ALBANY — The fate of the proposed rezoning request at 525 Fifth Ave. in Albany that would allow up to eight offenders re-entering society after being released from incarceration now rests with the Albany City Commission after the Albany-Dougherty Planning Commission voted 5-3 to approve the request.
At stake, residents in the historic Rawson Circle district say, are the tranquility, the sanctity and property values of one of the closest-knit neighborhoods in the community.
“We take pride in our neighborhood,” George Buchanan, a Rawson Circle resident for more than 30 years, said. “Our neighborhood is community-oriented, providing luminaries, carriage rides, and Santa during the Christmas season as well as other community projects throughout the year. We work diligently to preserve and protect our historic neighborhood.”
The sanctity — and the safety — of the neighborhood would be challenged, residents say, if the city allows Kathia Collins’ rezoning request to go through. Collins has indicated she wants to turn the property into a residence for offenders who have been released from jail or prison but have nowhere to live. The proposed housing request would be subject to state laws and jurisdiction, Albany-Doughertry Planning Services Director Paul Forgey said Friday.
“Everyone that spoke about the proposed rezoning request (at a Planning Commission meeting Thursday) agreed that this is a worthwhile proposal and is needed in the community,” Forgey said. “But, like pretty much always, their concern was ‘not in my neighborhood.’ Of course, those who supported the measure and eventually sent it to the City Commission with a recommendation that the request be approved asked, ‘If not this neighborhood, which one?’
“I think the ruling of the Planning Commission is based on the fact that this is already a transitional area, not necessarily with commercial businesses — although there are some — but with businesses in residences. And, as one board member pointed out, people in these circumstances often have nowhere to go.”
Julie Miller said it would have made more sense to sell the Fifth Avenue property to a young family as a starter home to fix up.
“This is a very diverse neighborhood; we have residents in all age categories, from senior citizens who’ve lived here a long time to young families,” the Rawson Circle resident said. “The people here don’t want the foot traffic, of residents at the facility knocking on their doors to ask about labor opportunities or cutting through properties as a thoroughfare to downtown or Slappey Drive.
“We’re doing all we can to minimize crime in our neighborhood, and having former offenders staying in the neighborhood is not something that will help in that respect.”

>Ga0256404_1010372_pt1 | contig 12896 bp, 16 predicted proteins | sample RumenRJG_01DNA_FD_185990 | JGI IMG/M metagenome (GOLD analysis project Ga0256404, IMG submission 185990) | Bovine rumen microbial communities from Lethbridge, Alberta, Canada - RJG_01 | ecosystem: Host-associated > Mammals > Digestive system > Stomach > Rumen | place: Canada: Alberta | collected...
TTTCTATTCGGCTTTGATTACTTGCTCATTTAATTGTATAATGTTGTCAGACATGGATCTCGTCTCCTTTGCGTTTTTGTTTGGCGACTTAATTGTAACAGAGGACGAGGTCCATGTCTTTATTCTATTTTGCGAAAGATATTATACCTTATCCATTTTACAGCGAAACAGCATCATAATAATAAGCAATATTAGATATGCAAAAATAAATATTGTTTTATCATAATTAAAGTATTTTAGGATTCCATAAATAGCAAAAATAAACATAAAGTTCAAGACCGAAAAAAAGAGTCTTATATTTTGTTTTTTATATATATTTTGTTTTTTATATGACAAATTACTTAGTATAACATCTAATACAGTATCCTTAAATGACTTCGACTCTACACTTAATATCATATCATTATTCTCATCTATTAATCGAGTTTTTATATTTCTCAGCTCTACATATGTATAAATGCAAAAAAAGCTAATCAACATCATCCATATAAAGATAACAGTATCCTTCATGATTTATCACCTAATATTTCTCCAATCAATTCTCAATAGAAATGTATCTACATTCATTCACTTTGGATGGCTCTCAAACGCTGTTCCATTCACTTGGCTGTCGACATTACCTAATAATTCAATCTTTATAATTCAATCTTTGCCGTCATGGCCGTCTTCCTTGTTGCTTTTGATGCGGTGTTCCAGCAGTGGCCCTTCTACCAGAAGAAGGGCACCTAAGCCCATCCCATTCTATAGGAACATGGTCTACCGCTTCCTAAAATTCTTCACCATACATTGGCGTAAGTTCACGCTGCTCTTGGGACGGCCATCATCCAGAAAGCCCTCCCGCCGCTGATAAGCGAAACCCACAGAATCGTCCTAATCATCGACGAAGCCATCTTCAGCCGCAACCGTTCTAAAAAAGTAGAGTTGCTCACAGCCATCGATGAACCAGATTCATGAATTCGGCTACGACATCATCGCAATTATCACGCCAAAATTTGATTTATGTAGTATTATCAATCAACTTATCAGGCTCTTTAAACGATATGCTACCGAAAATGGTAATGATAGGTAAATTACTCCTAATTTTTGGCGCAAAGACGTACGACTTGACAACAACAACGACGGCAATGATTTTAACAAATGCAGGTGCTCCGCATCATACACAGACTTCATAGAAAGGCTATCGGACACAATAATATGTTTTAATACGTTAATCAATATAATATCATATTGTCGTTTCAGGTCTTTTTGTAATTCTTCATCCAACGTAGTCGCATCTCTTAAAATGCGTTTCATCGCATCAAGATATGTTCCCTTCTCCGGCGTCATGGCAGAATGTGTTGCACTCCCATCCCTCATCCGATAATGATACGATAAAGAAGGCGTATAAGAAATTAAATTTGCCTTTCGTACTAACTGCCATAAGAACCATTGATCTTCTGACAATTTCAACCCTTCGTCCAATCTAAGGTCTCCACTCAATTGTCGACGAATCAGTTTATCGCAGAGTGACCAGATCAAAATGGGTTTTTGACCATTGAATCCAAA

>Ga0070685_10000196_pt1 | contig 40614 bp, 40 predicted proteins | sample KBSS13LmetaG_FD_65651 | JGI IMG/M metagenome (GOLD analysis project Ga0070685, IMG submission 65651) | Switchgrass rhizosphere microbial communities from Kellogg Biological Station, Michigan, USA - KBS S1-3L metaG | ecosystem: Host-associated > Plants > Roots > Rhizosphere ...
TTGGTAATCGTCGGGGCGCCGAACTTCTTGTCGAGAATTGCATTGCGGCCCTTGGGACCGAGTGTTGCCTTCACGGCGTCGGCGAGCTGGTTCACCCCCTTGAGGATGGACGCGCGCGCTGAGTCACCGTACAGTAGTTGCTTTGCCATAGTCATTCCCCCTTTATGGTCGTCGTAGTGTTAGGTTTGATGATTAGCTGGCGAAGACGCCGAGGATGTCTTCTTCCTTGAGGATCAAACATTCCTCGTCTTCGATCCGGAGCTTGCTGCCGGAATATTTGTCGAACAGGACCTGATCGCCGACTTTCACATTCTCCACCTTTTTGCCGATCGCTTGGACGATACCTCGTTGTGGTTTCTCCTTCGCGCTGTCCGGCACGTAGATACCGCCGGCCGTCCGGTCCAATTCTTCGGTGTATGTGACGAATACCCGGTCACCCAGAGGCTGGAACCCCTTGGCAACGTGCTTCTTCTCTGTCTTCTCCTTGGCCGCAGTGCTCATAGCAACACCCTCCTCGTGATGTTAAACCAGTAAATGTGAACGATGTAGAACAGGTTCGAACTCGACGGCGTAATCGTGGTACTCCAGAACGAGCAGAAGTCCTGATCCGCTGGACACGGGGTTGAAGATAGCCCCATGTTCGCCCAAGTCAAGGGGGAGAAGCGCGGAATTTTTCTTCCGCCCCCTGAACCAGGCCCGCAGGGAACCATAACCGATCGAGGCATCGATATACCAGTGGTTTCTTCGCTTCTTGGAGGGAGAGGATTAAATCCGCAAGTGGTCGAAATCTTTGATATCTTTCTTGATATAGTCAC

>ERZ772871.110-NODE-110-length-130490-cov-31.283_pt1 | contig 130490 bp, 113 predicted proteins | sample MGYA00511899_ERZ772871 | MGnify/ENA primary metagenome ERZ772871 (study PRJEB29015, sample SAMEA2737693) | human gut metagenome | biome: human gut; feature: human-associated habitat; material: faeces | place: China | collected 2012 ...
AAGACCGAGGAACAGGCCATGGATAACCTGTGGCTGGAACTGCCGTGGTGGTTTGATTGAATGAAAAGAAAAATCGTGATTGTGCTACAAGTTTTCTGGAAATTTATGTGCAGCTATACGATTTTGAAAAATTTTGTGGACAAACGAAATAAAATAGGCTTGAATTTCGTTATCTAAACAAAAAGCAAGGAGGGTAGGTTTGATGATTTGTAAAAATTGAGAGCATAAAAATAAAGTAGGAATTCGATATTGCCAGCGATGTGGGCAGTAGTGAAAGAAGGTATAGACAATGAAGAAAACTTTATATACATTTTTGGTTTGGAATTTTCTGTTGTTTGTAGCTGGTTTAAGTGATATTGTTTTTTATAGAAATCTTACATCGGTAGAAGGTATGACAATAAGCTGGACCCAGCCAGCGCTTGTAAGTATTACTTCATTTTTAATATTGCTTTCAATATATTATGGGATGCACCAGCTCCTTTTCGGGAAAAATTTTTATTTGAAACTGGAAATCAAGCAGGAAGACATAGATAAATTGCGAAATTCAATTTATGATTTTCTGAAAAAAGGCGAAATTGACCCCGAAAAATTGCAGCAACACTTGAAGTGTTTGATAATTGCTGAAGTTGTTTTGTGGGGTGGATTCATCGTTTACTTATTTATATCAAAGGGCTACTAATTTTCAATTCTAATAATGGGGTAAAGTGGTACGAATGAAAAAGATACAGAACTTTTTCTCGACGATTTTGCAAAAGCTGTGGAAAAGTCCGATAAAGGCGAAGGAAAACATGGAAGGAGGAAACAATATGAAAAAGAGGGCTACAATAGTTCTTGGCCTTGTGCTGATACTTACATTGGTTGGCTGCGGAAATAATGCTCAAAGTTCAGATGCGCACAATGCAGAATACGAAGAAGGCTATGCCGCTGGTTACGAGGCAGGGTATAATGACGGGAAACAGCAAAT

Will Geer, who has a residence and a business in the neighborhood, said this latest effort has become typical of Albany officials.
“They do this over and over,” he said. “The development group that doesn’t have skin in the game buys up properties like this for pennies on the dollar; the city virtually gives it away. I’ve seen it happen personally when I bought a property in an area where the city bought adjoining houses and sold them for $25,000-$30,000. I have challenged the tax office because they value the property I bought at $80,000, $90,000, even though houses next door sold for a third of that.
“And the case of this house on Fifth: If the city had advertised that it was for sale, I would love to have had an opportunity to bid on it. But I think they said the owner (Collins) had an option to buy. I don’t know about that.”
City Manager Sharon Subadan said earlier this week that the owner did exercise that option.
Forgey said that while some housing proposals like this fall under the auspices of the Fair Housing Act, which prohibits discriminatory actions against certain sectors of the population, the proposal put forth by Collins is not for a “protected” group, such as race, religion, national origin.
“Our attorney, Nathan Davis has said there is no Fair Housing Act issue that would come into play in this case,” Forgey said. “So the City Commission has the authority to make a decision, as they often have, based on the ‘sanctity’ of a neighborhood.”
Forgey also said the application for the proposal submitted by Collins limits the number of former offenders that might be housed at the facility to eight.
“She listed the property with five bedrooms, and while I don’t speak for the state or quote state regulations, I don’t believe the state allows residents to ‘double up’ in circumstances like this,” he said. “But they will have to meet state specifications to get approval for operation.”
Miller, Buchanan, Geer and others in the neighborhood say they will encourage others in the Rawson Circle neighborhood and other neighborhoods in the city to — like they will — reach out to commissioners to oppose the proposed housing project.
“I wasn’t surprised by the vote of the Planning Commission; I could tell by the attention the five members who voted to approve the rezoning request gave when I was talking at the Planning meeting that they’d already made up their minds,” Buchanan said. “I hope, though, that our commissioners will do what they have to do to protect this historic neighborhood that is one of the good things about this community.”